Is New Hampshire on the verge of battery energy storage history?
The only question left to be settled is a big one: Should utilities own behind-the-meter batteries?
A small investor-owned utility in New Hampshire may be on the verge of regulatory approval for one of the most ambitious U.S. tests yet of utility-owned, customer-sited battery energy storage systems.
In the process, regulators and stakeholders of the DE 17-189 proceeding are wrestling with a question of vital interest to the rest of the 3,000-plus U.S. utilities: Should a utility own customer-sited storage or is it a distributed energy resource (DER) that should be left to private sector providers?
Utilities have already seen the benefits that large-scale battery energy storage offers in shaving peak demand, providing grid services, and making systems more flexible. There is a clear opportunity to use customer-sited battery storage in the same way. But the question of how far utilities can intrude into markets so far served by private sector vendors must first be answered.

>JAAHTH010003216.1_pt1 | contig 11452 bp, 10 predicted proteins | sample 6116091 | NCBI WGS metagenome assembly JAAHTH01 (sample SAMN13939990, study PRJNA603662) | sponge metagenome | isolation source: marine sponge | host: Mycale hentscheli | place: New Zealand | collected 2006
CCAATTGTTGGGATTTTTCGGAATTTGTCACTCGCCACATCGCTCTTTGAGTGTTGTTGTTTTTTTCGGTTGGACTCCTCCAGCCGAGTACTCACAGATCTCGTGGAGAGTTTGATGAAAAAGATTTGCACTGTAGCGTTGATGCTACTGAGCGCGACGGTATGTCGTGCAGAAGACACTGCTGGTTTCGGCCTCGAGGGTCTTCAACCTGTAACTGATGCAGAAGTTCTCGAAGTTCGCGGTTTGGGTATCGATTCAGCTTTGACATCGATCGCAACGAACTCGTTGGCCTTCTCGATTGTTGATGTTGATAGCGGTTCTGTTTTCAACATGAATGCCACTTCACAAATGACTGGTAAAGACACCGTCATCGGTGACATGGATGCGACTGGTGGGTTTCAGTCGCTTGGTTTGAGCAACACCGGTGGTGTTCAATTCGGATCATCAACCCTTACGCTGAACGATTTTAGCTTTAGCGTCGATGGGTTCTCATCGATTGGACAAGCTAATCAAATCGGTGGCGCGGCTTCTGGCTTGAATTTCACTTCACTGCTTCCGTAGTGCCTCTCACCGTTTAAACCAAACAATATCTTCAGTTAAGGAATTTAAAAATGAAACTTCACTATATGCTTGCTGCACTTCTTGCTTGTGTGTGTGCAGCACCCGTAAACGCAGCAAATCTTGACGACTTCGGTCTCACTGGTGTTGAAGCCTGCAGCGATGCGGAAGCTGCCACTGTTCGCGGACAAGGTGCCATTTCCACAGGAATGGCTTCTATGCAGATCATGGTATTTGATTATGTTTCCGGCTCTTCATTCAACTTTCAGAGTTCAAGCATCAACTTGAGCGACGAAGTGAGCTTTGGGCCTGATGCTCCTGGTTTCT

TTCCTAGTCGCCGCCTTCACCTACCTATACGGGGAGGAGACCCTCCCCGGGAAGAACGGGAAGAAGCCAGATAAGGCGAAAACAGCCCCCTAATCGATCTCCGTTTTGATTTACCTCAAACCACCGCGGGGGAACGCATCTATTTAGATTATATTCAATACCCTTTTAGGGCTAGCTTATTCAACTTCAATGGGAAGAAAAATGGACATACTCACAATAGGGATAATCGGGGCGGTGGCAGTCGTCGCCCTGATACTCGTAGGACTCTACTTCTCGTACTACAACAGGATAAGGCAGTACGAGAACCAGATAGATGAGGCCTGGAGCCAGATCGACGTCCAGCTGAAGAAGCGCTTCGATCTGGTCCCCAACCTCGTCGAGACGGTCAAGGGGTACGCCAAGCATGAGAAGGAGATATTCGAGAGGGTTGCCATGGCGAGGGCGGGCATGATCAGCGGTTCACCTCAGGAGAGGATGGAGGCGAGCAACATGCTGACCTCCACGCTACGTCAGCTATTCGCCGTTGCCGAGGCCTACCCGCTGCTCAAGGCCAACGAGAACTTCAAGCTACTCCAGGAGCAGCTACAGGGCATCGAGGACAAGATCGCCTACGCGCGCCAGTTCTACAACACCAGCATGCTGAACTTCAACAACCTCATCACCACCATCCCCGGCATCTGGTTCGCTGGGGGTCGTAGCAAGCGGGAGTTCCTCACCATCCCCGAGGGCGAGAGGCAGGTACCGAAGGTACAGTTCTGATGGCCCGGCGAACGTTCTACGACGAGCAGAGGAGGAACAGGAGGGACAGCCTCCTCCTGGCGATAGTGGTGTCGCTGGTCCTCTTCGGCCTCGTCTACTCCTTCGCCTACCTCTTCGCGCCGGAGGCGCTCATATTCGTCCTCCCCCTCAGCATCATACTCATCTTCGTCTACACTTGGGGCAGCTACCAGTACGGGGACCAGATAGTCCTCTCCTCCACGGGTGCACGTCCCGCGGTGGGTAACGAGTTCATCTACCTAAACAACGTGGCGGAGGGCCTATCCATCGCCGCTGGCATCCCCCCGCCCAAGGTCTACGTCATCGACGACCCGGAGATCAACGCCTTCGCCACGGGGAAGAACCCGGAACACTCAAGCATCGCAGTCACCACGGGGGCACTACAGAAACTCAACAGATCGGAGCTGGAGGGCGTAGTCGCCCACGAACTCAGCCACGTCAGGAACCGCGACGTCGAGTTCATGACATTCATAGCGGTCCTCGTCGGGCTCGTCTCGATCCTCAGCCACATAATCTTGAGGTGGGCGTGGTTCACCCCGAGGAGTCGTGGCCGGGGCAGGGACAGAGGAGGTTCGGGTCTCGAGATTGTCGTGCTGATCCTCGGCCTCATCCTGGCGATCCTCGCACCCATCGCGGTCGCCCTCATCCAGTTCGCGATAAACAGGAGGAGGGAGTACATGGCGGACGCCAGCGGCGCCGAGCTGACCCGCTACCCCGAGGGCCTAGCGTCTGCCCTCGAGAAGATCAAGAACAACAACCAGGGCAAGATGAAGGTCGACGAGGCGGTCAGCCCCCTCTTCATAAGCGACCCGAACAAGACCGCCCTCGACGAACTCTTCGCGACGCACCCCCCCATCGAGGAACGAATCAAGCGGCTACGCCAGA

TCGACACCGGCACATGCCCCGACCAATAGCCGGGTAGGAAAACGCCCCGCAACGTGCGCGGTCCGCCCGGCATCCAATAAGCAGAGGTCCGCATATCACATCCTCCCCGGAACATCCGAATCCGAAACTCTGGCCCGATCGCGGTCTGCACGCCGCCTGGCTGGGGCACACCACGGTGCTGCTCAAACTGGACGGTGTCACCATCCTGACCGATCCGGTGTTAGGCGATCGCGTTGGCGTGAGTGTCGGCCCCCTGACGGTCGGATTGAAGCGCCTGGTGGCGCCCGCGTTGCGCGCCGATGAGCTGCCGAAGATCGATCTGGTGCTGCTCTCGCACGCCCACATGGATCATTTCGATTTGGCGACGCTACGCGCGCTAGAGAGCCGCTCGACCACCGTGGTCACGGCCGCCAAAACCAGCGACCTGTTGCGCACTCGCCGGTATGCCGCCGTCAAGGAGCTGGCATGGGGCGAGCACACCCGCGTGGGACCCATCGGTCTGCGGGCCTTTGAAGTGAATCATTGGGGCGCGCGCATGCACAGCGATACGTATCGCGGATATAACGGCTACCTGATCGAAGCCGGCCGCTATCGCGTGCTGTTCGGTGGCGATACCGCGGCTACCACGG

Vermont goes first
The only major U.S. utility-owned, behind-the-meter (BTM) battery storage is the Green Mountain Power (GMP) pilot project, according to GTM Research Energy Storage Analyst Brett Simon. GMP, the dominant Vermont electricity provider, is installing 2,000 behind-the-meter Tesla Powerwalls that will provide dispatchable energy and other grid services to New England’s wholesale electricity markets. Customers pay a one-time $1,300 fee or a monthly $15 fee to participate.